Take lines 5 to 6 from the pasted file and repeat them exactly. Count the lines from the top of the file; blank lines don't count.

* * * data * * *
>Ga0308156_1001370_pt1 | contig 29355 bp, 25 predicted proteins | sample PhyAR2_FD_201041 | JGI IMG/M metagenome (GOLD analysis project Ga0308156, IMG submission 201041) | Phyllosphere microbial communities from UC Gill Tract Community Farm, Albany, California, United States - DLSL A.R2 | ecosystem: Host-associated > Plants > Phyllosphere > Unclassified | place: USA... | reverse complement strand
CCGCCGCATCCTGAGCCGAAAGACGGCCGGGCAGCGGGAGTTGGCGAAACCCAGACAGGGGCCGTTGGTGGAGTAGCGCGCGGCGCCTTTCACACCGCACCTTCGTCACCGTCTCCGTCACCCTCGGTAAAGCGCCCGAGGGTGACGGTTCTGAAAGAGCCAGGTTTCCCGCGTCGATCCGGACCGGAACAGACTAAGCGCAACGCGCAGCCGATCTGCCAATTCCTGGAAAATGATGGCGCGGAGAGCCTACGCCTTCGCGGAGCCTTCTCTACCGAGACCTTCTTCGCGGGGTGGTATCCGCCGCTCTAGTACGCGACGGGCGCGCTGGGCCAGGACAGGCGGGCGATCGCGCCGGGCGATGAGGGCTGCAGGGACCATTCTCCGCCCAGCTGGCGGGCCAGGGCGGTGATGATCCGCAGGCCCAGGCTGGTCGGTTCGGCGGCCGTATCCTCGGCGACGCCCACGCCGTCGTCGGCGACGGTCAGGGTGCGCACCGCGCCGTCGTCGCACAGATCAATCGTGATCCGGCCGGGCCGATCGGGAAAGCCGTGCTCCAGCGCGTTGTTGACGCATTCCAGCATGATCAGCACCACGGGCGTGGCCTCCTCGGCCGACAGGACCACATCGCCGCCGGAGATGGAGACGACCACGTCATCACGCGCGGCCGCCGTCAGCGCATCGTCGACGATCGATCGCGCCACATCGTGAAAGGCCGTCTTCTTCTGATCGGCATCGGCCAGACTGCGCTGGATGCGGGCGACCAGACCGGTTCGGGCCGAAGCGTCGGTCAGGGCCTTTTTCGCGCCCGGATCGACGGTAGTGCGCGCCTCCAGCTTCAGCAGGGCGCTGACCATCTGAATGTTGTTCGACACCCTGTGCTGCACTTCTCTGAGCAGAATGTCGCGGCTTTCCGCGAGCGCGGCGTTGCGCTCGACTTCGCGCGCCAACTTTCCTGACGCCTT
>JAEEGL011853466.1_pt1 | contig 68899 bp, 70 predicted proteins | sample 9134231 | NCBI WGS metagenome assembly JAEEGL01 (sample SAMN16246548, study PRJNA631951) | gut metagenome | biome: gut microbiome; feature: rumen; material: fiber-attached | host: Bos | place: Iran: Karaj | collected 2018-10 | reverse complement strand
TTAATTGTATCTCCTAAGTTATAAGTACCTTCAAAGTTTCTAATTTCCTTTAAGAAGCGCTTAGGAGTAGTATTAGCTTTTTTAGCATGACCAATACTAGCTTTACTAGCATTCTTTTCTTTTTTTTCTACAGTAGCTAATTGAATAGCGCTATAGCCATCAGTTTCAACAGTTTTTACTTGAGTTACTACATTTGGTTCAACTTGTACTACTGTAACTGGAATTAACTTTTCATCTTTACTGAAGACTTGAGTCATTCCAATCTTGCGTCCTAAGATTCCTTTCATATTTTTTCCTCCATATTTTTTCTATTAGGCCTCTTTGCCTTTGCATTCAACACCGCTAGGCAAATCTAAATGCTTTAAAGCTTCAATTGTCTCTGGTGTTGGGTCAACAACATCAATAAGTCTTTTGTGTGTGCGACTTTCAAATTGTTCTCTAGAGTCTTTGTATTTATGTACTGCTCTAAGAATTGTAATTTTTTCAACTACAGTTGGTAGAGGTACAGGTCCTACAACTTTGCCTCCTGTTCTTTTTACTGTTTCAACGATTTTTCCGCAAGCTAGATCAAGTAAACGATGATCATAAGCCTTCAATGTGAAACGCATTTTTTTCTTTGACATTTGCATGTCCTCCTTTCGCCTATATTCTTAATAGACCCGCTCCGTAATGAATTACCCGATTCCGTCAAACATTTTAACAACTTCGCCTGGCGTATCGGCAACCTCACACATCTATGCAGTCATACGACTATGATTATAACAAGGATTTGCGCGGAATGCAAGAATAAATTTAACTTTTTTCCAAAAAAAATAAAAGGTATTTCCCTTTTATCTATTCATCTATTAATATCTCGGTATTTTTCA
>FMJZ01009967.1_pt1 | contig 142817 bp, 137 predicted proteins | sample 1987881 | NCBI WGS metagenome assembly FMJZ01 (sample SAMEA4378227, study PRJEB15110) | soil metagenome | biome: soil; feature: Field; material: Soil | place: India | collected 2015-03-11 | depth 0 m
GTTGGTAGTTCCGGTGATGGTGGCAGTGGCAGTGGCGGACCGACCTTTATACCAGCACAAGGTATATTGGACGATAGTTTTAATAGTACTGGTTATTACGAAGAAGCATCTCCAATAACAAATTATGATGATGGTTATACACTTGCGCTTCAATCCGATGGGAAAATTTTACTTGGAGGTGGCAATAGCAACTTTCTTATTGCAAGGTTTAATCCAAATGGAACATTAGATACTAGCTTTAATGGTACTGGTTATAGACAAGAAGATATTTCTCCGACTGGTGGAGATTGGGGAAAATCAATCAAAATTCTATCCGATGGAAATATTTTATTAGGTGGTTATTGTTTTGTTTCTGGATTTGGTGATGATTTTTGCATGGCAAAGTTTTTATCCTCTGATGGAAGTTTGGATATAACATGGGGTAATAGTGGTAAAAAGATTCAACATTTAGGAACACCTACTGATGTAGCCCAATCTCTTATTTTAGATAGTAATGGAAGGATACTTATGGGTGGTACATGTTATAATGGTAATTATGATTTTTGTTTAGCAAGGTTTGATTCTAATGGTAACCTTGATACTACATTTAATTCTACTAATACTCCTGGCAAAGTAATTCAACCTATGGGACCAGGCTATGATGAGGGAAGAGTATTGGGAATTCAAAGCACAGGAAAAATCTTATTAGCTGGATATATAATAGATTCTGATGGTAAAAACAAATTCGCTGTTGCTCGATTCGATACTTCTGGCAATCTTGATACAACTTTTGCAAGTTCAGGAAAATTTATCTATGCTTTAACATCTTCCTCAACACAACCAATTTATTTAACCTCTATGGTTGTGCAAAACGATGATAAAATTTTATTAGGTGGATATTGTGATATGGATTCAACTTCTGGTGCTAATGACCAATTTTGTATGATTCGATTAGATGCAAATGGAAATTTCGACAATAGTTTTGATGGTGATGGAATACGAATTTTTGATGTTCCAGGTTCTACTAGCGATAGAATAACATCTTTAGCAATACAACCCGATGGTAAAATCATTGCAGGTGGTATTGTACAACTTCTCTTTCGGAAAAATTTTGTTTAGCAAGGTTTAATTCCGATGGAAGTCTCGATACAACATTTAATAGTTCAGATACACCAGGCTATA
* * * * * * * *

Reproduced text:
>FMJZ01009967.1_pt1 | contig 142817 bp, 137 predicted proteins | sample 1987881 | NCBI WGS metagenome assembly FMJZ01 (sample SAMEA4378227, study PRJEB15110) | soil metagenome | biome: soil; feature: Field; material: Soil | place: India | collected 2015-03-11 | depth 0 m
GTTGGTAGTTCCGGTGATGGTGGCAGTGGCAGTGGCGGACCGACCTTTATACCAGCACAAGGTATATTGGACGATAGTTTTAATAGTACTGGTTATTACGAAGAAGCATCTCCAATAACAAATTATGATGATGGTTATACACTTGCGCTTCAATCCGATGGGAAAATTTTACTTGGAGGTGGCAATAGCAACTTTCTTATTGCAAGGTTTAATCCAAATGGAACATTAGATACTAGCTTTAATGGTACTGGTTATAGACAAGAAGATATTTCTCCGACTGGTGGAGATTGGGGAAAATCAATCAAAATTCTATCCGATGGAAATATTTTATTAGGTGGTTATTGTTTTGTTTCTGGATTTGGTGATGATTTTTGCATGGCAAAGTTTTTATCCTCTGATGGAAGTTTGGATATAACATGGGGTAATAGTGGTAAAAAGATTCAACATTTAGGAACACCTACTGATGTAGCCCAATCTCTTATTTTAGATAGTAATGGAAGGATACTTATGGGTGGTACATGTTATAATGGTAATTATGATTTTTGTTTAGCAAGGTTTGATTCTAATGGTAACCTTGATACTACATTTAATTCTACTAATACTCCTGGCAAAGTAATTCAACCTATGGGACCAGGCTATGATGAGGGAAGAGTATTGGGAATTCAAAGCACAGGAAAAATCTTATTAGCTGGATATATAATAGATTCTGATGGTAAAAACAAATTCGCTGTTGCTCGATTCGATACTTCTGGCAATCTTGATACAACTTTTGCAAGTTCAGGAAAATTTATCTATGCTTTAACATCTTCCTCAACACAACCAATTTATTTAACCTCTATGGTTGTGCAAAACGATGATAAAATTTTATTAGGTGGATATTGTGATATGGATTCAACTTCTGGTGCTAATGACCAATTTTGTATGATTCGATTAGATGCAAATGGAAATTTCGACAATAGTTTTGATGGTGATGGAATACGAATTTTTGATGTTCCAGGTTCTACTAGCGATAGAATAACATCTTTAGCAATACAACCCGATGGTAAAATCATTGCAGGTGGTATTGTACAACTTCTCTTTCGGAAAAATTTTGTTTAGCAAGGTTTAATTCCGATGGAAGTCTCGATACAACATTTAATAGTTCAGATACACCAGGCTATA